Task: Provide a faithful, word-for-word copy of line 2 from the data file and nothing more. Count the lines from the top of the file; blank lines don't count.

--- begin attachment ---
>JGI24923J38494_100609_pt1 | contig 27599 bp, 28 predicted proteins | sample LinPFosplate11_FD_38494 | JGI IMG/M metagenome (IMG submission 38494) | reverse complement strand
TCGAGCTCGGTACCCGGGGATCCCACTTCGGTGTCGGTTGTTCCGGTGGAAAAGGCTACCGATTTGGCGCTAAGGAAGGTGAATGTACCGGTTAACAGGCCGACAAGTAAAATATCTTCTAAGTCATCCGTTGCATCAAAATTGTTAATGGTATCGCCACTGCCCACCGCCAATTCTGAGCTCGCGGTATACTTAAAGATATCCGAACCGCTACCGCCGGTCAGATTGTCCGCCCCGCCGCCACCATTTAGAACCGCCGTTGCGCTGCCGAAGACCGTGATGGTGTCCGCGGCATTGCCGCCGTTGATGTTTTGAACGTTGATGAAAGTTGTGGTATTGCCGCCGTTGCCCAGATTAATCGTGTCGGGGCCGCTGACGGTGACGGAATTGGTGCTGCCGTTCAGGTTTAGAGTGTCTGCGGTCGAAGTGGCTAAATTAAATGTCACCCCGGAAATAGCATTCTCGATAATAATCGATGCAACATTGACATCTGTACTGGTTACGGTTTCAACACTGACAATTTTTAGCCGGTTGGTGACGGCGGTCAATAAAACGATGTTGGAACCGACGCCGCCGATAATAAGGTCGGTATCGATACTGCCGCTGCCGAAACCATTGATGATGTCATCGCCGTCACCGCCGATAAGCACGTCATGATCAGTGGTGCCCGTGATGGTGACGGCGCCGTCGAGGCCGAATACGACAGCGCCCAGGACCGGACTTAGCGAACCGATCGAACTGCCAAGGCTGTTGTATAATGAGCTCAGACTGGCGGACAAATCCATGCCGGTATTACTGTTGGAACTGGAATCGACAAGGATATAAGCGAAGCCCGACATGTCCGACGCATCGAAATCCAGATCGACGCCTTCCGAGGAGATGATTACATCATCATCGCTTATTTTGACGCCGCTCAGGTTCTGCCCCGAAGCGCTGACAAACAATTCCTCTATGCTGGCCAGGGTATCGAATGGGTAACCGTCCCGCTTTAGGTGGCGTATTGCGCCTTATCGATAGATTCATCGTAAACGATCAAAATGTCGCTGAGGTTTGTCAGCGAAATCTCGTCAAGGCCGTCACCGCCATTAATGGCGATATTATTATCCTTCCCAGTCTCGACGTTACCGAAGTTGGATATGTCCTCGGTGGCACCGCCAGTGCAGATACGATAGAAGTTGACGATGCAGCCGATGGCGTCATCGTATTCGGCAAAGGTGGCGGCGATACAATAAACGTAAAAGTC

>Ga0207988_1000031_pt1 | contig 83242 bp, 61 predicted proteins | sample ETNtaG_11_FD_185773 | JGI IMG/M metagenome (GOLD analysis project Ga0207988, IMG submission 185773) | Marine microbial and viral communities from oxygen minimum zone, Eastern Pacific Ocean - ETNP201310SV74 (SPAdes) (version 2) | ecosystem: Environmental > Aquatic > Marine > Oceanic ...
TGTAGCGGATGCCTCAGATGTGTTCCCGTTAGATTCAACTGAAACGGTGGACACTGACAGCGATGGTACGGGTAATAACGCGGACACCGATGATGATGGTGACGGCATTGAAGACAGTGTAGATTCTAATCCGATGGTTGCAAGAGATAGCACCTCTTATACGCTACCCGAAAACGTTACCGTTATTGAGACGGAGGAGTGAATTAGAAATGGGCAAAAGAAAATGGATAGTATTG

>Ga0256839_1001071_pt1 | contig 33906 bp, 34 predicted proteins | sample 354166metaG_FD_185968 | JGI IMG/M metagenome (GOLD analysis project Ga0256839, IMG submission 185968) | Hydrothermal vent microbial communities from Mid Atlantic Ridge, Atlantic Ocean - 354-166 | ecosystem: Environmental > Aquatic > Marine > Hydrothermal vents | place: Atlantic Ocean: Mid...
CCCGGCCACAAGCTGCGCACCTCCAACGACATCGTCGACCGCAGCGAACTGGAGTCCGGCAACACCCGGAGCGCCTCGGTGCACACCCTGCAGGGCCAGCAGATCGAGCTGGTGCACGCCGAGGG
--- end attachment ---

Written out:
TCGAGCTCGGTACCCGGGGATCCCACTTCGGTGTCGGTTGTTCCGGTGGAAAAGGCTACCGATTTGGCGCTAAGGAAGGTGAATGTACCGGTTAACAGGCCGACAAGTAAAATATCTTCTAAGTCATCCGTTGCATCAAAATTGTTAATGGTATCGCCACTGCCCACCGCCAATTCTGAGCTCGCGGTATACTTAAAGATATCCGAACCGCTACCGCCGGTCAGATTGTCCGCCCCGCCGCCACCATTTAGAACCGCCGTTGCGCTGCCGAAGACCGTGATGGTGTCCGCGGCATTGCCGCCGTTGATGTTTTGAACGTTGATGAAAGTTGTGGTATTGCCGCCGTTGCCCAGATTAATCGTGTCGGGGCCGCTGACGGTGACGGAATTGGTGCTGCCGTTCAGGTTTAGAGTGTCTGCGGTCGAAGTGGCTAAATTAAATGTCACCCCGGAAATAGCATTCTCGATAATAATCGATGCAACATTGACATCTGTACTGGTTACGGTTTCAACACTGACAATTTTTAGCCGGTTGGTGACGGCGGTCAATAAAACGATGTTGGAACCGACGCCGCCGATAATAAGGTCGGTATCGATACTGCCGCTGCCGAAACCATTGATGATGTCATCGCCGTCACCGCCGATAAGCACGTCATGATCAGTGGTGCCCGTGATGGTGACGGCGCCGTCGAGGCCGAATACGACAGCGCCCAGGACCGGACTTAGCGAACCGATCGAACTGCCAAGGCTGTTGTATAATGAGCTCAGACTGGCGGACAAATCCATGCCGGTATTACTGTTGGAACTGGAATCGACAAGGATATAAGCGAAGCCCGACATGTCCGACGCATCGAAATCCAGATCGACGCCTTCCGAGGAGATGATTACATCATCATCGCTTATTTTGACGCCGCTCAGGTTCTGCCCCGAAGCGCTGACAAACAATTCCTCTATGCTGGCCAGGGTATCGAATGGGTAACCGTCCCGCTTTAGGTGGCGTATTGCGCCTTATCGATAGATTCATCGTAAACGATCAAAATGTCGCTGAGGTTTGTCAGCGAAATCTCGTCAAGGCCGTCACCGCCATTAATGGCGATATTATTATCCTTCCCAGTCTCGACGTTACCGAAGTTGGATATGTCCTCGGTGGCACCGCCAGTGCAGATACGATAGAAGTTGACGATGCAGCCGATGGCGTCATCGTATTCGGCAAAGGTGGCGGCGATACAATAAACGTAAAAGTC